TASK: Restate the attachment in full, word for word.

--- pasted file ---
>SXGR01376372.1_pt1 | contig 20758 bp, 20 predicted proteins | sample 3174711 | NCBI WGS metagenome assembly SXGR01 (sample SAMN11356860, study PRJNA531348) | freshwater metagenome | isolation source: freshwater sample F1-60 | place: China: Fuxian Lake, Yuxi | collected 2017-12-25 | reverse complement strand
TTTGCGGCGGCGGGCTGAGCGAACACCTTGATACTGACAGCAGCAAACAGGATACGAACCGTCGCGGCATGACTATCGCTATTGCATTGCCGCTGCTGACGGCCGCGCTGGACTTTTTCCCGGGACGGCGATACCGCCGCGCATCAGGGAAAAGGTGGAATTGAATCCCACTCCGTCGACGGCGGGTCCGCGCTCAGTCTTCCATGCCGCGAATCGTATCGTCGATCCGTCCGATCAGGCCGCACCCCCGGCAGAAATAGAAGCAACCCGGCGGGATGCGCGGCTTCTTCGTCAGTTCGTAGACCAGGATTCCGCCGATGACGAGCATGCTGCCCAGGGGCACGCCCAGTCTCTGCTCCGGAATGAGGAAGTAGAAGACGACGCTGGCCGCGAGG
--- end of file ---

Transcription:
>SXGR01376372.1_pt1 | contig 20758 bp, 20 predicted proteins | sample 3174711 | NCBI WGS metagenome assembly SXGR01 (sample SAMN11356860, study PRJNA531348) | freshwater metagenome | isolation source: freshwater sample F1-60 | place: China: Fuxian Lake, Yuxi | collected 2017-12-25 | reverse complement strand
TTTGCGGCGGCGGGCTGAGCGAACACCTTGATACTGACAGCAGCAAACAGGATACGAACCGTCGCGGCATGACTATCGCTATTGCATTGCCGCTGCTGACGGCCGCGCTGGACTTTTTCCCGGGACGGCGATACCGCCGCGCATCAGGGAAAAGGTGGAATTGAATCCCACTCCGTCGACGGCGGGTCCGCGCTCAGTCTTCCATGCCGCGAATCGTATCGTCGATCCGTCCGATCAGGCCGCACCCCCGGCAGAAATAGAAGCAACCCGGCGGGATGCGCGGCTTCTTCGTCAGTTCGTAGACCAGGATTCCGCCGATGACGAGCATGCTGCCCAGGGGCACGCCCAGTCTCTGCTCCGGAATGAGGAAGTAGAAGACGACGCTGGCCGCGAGG